There is still a long way to go to achieve true gender equality — especially when it comes to women’s health.
Sexism is still rife when it comes to the public discourse around women. Just look at how the BBC described the resignation of Jacinda Ardern as New Zealand Prime Minister — questioning if “women can have it all”.
In fact, whenever you see a female leader or high profile figure stepping down, the headlines and commentary focusing on their gender and how it has impacted their decision or career never seem far away. When Susan Wojcicki stepped down from YouTube, or Serena Williams retired from tennis, they were quickly tied into wider conversations about women leaving high-profile positions.
One week on from the 112th International Women’s Day, there is still a long way to go to achieve true gender equality. Especially when it comes to women’s health. Yes, there is more open discussion than in previous generations. Unfortunately, that discussion is often through a negative lens or lacks the nuance and insight that comes from better knowledge and education.
If society, and the workplace, is going to genuinely progress and champion its women for their successes then real change is needed. That means introducing policies and initiatives that help reframe the conversation around women’s health, support women in the workplace dealing with symptoms, and enable men to play their part.
Here are four steps agencies can take…
Implement a modern menopause policy
More women over the age of 45 are in the workplace than ever before. That means, at one point or another, a significant proportion of your workforce will navigate menopause and ageism stereotypes. With recent studies revealing over one million women are considering quitting their jobs due to a lack of menopause support, policies must empower women and factor in the entire journey.
At mSix&Partners, we have recently introduced a menopause policy where women can request adjustments at work and are afforded greater flexibility and adjustable working patterns when they experience symptoms. The policy also grants female employees coping with anxiety the use of a wellbeing room where they can undertake relaxation or mindfulness activities. At the end of the day, women should know their employee has their back if they experience symptoms, and managers should be educated on what support the company can offer.
Speed mentoring and reverse mentoring
Women of all generations need to show up and support each other, rather than fall into the trap of competing against one another. Mentoring is a great way to connect female colleagues of different ages and seniority levels to make sure questions you might have thought were taboo can be asked in a safe space, and we can learn from each other.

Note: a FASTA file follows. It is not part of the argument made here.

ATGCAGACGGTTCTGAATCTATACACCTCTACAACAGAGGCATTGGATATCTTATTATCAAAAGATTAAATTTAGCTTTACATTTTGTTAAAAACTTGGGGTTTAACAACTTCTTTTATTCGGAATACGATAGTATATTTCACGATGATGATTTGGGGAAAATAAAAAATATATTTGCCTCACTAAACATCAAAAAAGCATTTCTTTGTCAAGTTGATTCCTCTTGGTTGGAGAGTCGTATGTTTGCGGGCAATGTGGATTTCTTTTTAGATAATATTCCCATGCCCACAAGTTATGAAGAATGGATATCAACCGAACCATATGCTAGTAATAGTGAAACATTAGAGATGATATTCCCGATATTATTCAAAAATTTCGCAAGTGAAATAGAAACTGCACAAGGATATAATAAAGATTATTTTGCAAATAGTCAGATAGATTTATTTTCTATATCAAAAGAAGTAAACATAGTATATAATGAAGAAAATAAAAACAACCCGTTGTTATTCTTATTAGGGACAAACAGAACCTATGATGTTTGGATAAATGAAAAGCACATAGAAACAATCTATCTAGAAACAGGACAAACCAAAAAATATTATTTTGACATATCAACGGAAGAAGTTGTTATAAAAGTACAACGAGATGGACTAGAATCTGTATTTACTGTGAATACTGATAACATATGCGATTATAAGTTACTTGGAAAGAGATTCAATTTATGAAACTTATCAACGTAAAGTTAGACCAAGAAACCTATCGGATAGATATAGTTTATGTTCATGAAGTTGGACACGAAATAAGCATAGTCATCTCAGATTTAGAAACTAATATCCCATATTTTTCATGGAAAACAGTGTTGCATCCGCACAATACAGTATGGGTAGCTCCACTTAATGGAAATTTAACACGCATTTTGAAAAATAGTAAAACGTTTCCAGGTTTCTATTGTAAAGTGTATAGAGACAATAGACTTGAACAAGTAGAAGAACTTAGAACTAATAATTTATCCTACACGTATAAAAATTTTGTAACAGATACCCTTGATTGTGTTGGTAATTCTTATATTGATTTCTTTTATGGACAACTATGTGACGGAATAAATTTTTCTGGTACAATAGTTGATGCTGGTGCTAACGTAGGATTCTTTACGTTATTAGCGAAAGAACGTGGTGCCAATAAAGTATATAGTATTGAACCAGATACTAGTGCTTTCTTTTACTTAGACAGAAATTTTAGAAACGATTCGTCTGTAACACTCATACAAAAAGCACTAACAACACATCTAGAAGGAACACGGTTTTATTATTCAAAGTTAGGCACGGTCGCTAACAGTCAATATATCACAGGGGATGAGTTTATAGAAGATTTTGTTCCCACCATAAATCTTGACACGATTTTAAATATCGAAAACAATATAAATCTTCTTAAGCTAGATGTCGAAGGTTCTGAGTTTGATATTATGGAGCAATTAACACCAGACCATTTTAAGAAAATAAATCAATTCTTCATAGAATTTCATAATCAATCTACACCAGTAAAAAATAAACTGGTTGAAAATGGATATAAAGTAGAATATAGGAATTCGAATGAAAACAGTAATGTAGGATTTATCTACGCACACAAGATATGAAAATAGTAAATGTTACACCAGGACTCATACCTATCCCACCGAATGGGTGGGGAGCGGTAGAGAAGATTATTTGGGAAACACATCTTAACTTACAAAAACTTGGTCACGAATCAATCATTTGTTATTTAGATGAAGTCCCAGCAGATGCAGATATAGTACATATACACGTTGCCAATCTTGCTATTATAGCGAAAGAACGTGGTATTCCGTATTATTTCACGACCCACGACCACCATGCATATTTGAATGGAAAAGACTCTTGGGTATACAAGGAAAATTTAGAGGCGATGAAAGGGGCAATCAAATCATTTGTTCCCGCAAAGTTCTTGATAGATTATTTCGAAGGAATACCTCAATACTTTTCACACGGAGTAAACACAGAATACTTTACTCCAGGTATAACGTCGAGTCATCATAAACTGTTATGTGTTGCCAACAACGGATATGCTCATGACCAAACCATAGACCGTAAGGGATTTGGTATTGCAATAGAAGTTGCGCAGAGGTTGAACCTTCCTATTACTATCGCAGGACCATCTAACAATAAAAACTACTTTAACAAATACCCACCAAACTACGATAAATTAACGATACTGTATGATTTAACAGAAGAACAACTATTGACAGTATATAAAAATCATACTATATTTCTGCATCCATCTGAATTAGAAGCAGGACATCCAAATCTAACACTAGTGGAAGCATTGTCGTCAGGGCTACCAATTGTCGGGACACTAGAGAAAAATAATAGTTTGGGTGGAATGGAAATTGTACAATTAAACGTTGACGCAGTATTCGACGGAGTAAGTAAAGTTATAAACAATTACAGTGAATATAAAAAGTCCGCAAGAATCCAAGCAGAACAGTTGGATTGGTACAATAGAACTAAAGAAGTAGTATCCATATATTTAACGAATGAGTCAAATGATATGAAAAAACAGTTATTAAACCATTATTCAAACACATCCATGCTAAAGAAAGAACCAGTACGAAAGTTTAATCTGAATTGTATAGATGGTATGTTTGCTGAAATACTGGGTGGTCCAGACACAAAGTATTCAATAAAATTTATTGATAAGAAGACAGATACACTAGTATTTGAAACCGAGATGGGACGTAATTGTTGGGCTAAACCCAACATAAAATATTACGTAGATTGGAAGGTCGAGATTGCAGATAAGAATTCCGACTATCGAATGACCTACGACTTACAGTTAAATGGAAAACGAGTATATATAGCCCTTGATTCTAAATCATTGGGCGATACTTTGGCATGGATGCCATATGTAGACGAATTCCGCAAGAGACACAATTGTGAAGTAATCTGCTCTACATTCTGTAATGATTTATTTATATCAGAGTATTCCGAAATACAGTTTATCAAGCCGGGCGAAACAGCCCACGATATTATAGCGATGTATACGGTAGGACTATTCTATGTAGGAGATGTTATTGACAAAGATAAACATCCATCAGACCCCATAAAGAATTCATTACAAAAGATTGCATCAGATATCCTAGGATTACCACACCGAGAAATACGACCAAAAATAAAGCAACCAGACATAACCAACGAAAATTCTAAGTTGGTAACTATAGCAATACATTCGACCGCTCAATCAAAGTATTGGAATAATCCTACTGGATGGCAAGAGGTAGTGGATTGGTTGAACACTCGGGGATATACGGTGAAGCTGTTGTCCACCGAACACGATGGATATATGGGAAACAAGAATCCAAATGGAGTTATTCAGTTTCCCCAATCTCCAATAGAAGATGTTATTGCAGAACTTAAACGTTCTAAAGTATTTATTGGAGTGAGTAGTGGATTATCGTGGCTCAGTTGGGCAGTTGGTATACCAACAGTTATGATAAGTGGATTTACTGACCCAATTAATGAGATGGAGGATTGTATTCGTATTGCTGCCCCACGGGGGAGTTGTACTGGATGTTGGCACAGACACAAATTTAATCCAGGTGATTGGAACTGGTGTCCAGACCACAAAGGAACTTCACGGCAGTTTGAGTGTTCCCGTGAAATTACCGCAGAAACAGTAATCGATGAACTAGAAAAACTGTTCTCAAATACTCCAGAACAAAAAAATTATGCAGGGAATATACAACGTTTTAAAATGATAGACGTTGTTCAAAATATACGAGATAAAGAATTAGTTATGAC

Where possible, agencies should extend those opportunities beyond their employees. For example, we also host gatherings with the Brixton Finishing School where attendees can learn from inspiring women in the industry and understand more about day-to-day agency life.
Keeping female health in focus
Female health is an ongoing journey and women should have the tools at their disposal to navigate their path. The key is maintaining regular conversation around the topic. Not only does this normalise symptoms in the workplace, but it educates people (of both genders) on what support to offer or to seek.
This could be in the form of regular talks and workshops from experts in the field or, as we do at mSix&Partners a subscription to an app or service centred around female health. We offer our employees access to ‘Clue’ to help navigate anything from periods to fertility, through to menopause. And a partnership with Modibodi provides all women in the agency free sustainability sanitary wear.
Access all areas
Creating an open and trusting dialogue — encompassing everyone from those experiencing female health-related issues, to those seeking advice — comes down to senior women in the agency speaking openly and honestly.
This doesn’t mean everyone should be forced to open up on every aspect of their life. But being open to offering guidance and advice, or at least pointing people in the right direction, can be enough to make sure women across the agency don’t feel isolated or unsure about what the next step may be. Thankfully, this type of leadership is increasingly the standard when it comes to mental health. It should be the same for women’s health.
For gender equality to become a reality rather than a pipe dream, the needs of the modern workforce need to be accounted for. By doing that, we can help women of all ages and demographics thrive — and lay the foundations for the next Jacinda Arderns of the world to make their mark.
This article first appeared in The Media Leader